These are what we call the 'YMMV items.' Things that some people find in this work. We call them 'your mileage might vary' because not everyone sees these things in the same way. This starts discussions in the trope lists, a thing we don't want. Please use the discussion page if you'd like to discuss any of these items.
Designated Hero: The film treats Dave, Ellen and Duane as heroes despite - or because of - the fact that by not denouncing the substitution they subvert democracy and the US Constitution, effectively depriving the American people of the government they voted for.
To be fair, Dave's participation in the plot is helping an Evil Chancellor. He just wises up a little later than he should have.
The film certainly portrays Dave Kovic’s move from being Bob Alexander's pawn to acting on his own account as an improvement – but morally Dave actually becomes worse when he moves from being a subordinate participant in a criminal conspiracy to being the boss of it. In a democracy, people vote on the understanding that if the person elected becomes ill or dies his successor will be appointed according to laws agreed in advance, in this case the US Constitution. Dave Kovic was not elected by anyone, nor was he in the line of presidential succession. Dave's action in usurping the privilege of the president to advance changes to policies and laws merely added to his crimes. That he thought he was "doing good" by those policies is irrelevant, in the same way that overturning the result of an election by vote fraud does not become less of a crime when the people doing it genuinely believe that the candidate they put in place by fraud has good policies.
Dave kept up the deception because he thought the VP was mentally ill and therefore ill suited for the job. Once he realized that was not the case and there was no reason for him to stay in charge, he left the job.
Fridge Brilliance: The DesignatedHero and ProtagonistCenteredMorality tropes that are brought up on this page are actually justified in-universe: early in the film, Alexander describes to Dave why what they are doing is not wrong. It all comes down to intentions: if you aren't hurting anybody, and everyone stands to benefit, then the law can be ignored (the specific argument used is, if you were driving down a road with your deathly sick mother and came to a red light where no traffic was present and you knew it was totally safe, would you run the red light? The comparison becomes valid later on, when Alexander's and Mitchell's extensive illegal actions come to light. Essentially, while Dave's actions are no less illegal, they are more moral and rightous. Whether or not this is a bad thing in and of itself is up for debate, but when held up against Alexander's actions, it's the superior choice.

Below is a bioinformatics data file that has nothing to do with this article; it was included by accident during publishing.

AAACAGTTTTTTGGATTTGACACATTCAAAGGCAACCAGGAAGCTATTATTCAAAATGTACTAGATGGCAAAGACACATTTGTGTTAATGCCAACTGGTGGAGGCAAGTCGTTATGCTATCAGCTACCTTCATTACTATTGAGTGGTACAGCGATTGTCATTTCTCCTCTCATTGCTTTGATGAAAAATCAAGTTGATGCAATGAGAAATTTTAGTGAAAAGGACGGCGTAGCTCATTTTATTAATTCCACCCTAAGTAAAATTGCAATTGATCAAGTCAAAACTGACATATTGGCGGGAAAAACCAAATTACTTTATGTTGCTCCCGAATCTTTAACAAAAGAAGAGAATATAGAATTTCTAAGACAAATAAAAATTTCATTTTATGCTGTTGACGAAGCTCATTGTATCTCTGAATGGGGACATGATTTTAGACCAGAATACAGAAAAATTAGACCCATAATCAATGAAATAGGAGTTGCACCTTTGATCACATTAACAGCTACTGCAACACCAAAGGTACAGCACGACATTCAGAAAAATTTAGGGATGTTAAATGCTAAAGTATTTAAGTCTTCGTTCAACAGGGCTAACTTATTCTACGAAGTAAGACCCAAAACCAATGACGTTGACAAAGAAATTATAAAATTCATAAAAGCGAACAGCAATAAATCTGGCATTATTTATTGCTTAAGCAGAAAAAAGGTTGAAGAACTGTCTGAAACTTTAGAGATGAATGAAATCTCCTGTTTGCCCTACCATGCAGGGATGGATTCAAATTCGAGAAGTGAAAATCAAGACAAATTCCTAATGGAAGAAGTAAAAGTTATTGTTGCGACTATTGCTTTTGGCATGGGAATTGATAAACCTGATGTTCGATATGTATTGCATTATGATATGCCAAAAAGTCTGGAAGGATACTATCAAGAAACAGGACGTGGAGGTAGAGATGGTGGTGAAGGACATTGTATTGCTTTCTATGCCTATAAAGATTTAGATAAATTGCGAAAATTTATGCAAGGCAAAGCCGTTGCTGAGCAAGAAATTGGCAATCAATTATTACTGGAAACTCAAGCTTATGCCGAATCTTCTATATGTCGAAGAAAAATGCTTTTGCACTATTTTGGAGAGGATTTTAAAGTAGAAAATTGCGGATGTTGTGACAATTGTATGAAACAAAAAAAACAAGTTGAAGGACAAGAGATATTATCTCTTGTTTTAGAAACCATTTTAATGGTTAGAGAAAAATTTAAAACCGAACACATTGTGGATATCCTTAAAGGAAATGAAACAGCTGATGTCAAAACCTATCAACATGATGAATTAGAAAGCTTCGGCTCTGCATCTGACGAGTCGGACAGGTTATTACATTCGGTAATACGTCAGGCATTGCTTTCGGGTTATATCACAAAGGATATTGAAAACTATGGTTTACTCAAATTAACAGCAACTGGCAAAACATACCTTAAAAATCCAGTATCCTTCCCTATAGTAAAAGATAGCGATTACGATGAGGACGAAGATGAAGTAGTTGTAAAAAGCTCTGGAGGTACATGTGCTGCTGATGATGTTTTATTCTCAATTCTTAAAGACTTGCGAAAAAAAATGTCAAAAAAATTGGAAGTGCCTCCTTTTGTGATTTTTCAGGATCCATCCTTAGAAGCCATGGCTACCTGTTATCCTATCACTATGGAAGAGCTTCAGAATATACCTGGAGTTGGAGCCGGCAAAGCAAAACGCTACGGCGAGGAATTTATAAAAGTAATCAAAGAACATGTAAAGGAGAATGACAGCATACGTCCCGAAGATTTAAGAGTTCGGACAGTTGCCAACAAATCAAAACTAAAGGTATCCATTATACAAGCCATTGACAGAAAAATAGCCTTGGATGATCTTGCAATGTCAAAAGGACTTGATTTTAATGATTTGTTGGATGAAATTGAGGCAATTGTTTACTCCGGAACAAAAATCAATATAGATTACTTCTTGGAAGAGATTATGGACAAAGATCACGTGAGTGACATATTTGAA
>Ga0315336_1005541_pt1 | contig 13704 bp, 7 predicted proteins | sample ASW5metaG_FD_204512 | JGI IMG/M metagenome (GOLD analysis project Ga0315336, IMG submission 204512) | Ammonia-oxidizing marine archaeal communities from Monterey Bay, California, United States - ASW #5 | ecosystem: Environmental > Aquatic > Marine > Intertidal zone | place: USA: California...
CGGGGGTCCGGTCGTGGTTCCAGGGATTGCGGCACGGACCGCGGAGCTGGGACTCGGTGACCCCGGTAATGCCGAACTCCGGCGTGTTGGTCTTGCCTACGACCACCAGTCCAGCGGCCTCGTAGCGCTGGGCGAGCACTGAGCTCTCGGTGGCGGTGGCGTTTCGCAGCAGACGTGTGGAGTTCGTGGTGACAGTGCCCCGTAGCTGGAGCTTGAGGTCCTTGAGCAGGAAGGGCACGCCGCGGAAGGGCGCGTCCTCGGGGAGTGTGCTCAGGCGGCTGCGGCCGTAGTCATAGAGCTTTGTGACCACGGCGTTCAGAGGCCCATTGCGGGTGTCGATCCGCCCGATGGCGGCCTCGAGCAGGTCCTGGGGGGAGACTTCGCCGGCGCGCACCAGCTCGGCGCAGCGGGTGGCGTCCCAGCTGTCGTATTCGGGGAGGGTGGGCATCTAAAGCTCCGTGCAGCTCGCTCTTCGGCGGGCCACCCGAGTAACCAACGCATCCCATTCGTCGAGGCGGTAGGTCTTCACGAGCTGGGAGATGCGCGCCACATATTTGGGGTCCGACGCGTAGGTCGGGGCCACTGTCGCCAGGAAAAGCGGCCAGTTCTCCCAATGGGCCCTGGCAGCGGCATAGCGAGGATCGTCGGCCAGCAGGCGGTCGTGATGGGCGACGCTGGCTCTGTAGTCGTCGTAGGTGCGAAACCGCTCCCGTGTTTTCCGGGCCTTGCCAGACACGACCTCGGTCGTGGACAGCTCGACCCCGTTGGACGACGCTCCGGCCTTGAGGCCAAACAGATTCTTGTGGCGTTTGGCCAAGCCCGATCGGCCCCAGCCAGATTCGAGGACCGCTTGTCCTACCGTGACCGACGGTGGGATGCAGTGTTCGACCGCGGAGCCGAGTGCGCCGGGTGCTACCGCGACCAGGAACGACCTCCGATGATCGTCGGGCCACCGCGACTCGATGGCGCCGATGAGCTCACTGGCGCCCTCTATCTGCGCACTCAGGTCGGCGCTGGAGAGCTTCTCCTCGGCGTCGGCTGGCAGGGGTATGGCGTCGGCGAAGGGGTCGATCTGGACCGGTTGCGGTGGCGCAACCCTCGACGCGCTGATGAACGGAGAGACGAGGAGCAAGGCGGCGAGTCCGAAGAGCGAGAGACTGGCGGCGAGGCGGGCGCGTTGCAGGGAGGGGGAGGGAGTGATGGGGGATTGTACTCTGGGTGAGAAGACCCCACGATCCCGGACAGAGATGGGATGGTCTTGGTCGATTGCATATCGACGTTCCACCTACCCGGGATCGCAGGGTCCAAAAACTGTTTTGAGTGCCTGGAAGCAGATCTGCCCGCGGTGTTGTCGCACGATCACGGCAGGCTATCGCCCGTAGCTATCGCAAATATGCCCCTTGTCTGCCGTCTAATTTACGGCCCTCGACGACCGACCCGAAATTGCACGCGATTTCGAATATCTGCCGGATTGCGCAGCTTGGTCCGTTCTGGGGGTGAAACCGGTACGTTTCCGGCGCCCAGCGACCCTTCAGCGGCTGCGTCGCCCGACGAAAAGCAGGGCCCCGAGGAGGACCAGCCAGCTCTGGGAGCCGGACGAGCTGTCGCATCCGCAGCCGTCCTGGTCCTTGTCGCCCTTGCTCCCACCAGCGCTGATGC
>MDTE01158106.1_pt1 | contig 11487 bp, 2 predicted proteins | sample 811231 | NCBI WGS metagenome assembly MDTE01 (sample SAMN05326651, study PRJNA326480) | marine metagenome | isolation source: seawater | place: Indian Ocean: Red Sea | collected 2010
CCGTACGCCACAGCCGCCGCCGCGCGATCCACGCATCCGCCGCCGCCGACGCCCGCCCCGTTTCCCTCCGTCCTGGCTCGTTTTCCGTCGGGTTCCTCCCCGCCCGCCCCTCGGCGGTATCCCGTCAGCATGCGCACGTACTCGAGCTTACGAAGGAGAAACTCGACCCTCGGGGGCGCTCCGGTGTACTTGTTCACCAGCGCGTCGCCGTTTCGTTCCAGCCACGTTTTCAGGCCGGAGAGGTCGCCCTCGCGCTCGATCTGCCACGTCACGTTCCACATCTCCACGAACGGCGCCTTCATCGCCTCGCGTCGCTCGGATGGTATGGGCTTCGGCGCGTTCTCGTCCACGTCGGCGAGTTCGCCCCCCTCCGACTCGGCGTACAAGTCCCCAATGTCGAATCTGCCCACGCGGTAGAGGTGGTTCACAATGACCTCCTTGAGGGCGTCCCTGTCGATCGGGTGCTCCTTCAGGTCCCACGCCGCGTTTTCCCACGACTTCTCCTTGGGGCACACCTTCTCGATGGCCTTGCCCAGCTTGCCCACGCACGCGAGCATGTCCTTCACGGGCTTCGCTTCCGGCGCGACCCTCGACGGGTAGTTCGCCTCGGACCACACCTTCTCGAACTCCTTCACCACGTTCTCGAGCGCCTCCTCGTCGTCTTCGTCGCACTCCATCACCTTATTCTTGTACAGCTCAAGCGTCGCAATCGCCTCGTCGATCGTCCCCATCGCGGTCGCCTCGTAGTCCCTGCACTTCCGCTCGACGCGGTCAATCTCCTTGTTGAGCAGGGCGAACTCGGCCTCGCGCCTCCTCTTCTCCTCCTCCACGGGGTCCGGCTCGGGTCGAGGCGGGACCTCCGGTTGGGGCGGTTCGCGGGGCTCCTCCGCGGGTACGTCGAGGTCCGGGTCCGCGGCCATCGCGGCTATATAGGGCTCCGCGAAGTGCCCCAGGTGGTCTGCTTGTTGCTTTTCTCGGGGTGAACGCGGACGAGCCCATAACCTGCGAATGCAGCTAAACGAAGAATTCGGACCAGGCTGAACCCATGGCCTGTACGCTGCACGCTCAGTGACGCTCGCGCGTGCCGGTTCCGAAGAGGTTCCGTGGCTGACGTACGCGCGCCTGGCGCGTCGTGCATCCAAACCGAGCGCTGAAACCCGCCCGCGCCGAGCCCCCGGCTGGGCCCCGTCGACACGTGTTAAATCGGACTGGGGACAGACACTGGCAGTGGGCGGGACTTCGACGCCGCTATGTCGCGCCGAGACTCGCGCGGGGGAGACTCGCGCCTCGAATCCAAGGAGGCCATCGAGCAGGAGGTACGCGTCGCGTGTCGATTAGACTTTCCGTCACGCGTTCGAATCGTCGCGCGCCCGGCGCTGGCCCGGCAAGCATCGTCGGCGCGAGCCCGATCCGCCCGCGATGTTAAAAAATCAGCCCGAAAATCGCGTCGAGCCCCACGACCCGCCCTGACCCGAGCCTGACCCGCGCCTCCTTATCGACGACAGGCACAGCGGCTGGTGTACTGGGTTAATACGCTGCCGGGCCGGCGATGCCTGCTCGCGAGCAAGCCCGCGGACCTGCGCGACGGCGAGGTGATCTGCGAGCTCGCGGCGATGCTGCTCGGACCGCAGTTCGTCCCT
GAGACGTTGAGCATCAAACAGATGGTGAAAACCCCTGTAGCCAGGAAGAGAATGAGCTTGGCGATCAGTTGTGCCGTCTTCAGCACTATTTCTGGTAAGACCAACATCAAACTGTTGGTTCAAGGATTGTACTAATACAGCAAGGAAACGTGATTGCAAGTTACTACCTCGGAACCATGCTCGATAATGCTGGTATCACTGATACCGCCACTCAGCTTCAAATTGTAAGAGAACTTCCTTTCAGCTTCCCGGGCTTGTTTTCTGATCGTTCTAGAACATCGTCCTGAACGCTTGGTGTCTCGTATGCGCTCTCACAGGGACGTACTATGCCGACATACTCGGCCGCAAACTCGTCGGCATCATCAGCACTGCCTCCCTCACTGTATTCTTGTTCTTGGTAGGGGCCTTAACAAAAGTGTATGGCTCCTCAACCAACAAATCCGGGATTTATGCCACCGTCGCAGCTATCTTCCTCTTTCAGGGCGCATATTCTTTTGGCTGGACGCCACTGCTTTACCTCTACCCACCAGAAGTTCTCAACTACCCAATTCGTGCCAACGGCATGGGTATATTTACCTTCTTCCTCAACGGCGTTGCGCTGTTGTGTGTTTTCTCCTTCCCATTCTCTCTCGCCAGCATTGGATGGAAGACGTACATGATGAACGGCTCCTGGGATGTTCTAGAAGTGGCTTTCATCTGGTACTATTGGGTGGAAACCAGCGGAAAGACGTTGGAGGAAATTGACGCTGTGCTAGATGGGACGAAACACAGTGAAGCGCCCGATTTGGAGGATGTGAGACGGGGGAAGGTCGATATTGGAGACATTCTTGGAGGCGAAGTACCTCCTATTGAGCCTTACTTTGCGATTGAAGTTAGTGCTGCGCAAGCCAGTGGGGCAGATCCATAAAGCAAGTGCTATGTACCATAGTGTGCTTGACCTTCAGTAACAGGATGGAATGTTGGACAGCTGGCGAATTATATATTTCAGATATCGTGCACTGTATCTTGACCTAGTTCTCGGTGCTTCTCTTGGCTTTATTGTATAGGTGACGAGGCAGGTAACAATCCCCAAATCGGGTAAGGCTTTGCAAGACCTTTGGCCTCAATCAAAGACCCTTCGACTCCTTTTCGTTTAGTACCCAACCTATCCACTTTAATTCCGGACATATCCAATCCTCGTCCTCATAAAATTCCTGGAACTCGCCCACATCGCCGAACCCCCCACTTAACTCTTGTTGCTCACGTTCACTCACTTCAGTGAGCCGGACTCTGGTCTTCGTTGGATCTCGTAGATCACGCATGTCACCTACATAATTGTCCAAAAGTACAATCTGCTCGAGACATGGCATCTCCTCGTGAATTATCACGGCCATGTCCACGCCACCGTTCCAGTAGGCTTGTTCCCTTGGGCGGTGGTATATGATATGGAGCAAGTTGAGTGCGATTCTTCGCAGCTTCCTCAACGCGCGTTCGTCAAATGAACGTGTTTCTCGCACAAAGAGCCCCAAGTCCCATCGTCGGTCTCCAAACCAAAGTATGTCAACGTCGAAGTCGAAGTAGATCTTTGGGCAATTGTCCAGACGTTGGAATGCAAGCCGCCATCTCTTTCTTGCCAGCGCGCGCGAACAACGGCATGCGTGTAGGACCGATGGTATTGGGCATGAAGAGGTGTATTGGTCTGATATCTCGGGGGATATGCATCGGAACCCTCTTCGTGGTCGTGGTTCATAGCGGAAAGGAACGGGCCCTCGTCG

Fridge Logic: At the end of the movie, the recently-widowed First Lady starts up a romantic relationship with Dave, a man who looks a lot like her deceased husband, and can't account for his whereabouts over the past few months. You think that might make people a teeny bit suspicious?
Eh, people will assume she's also an impersonator.
They might also assume it's something to do with her grief over the death of her 'beloved' husband; a bit unusual, perhaps, but not outside the realm of possibility.
Memetic Mutation: "I once caught a fish this big!" and "we're walking, we're walking".
Protagonist-Centered Morality: When the White House Chief of Staff and Communications Director conspire to replace the incapacitated president with an impersonator in order to pursue their own agendas it is a nefarious conspiracy. When the impersonator himself, his new squeeze the First Lady and a Secret Service agent do the same thing it is portrayed as heartwarming and principled.
It kind of helps, however, that the Chief of Staff is doing so for venal and self-centred reasons (in addition to his own corruption, he's basically trying to manipulate the situation so that he ends up as President) while Dave and his friends are doing so with selfless motives and to make the world a better place.
Arguably Dave's more selfless motives make his crime greater, on the grounds that someone taking over as president by false pretences because Utopia Justifies the Means is more dangerous to the principle of democracy than the same being done by a self-admittedJerkass like Alexander.
Unlike Alexander, Dave was willing to end the deception once he found out the VP was not mentally ill so it was no longer necessary for him to continue.
Strawman Has a Point: Alexander objects to Dave beginning to act like an actual president, saying, "Was he on the Trilateral Commission? Was he a senator? Was he in Who's Who in Washington nine years in a row?" Granted, Alexander is totally corrupt and Dave certainly shouldn't be following his orders, but he does have a point that Dave is probably unqualified to be president himself.
Alternatively, the point of the movie is that all you need to be a good president is compassion and common sensenote Things that are mainly denied to a major political figure due to the nature of the office, and the promises and deals necessary to get there. In other words, Dave is the perfect president because he didn't have to do anything to get there.
Even so, Dave is a great deal more qualified than the former President Mitchell because he calls in experts to help him do his job. The only reason he's able to find the money in the Federal Budget is he actually listens to his advisers while making his demands to find and cut unnecessary programs clear. Mitchell was implied to not care enough/desired to keep his hands on the reigns of power no matter what.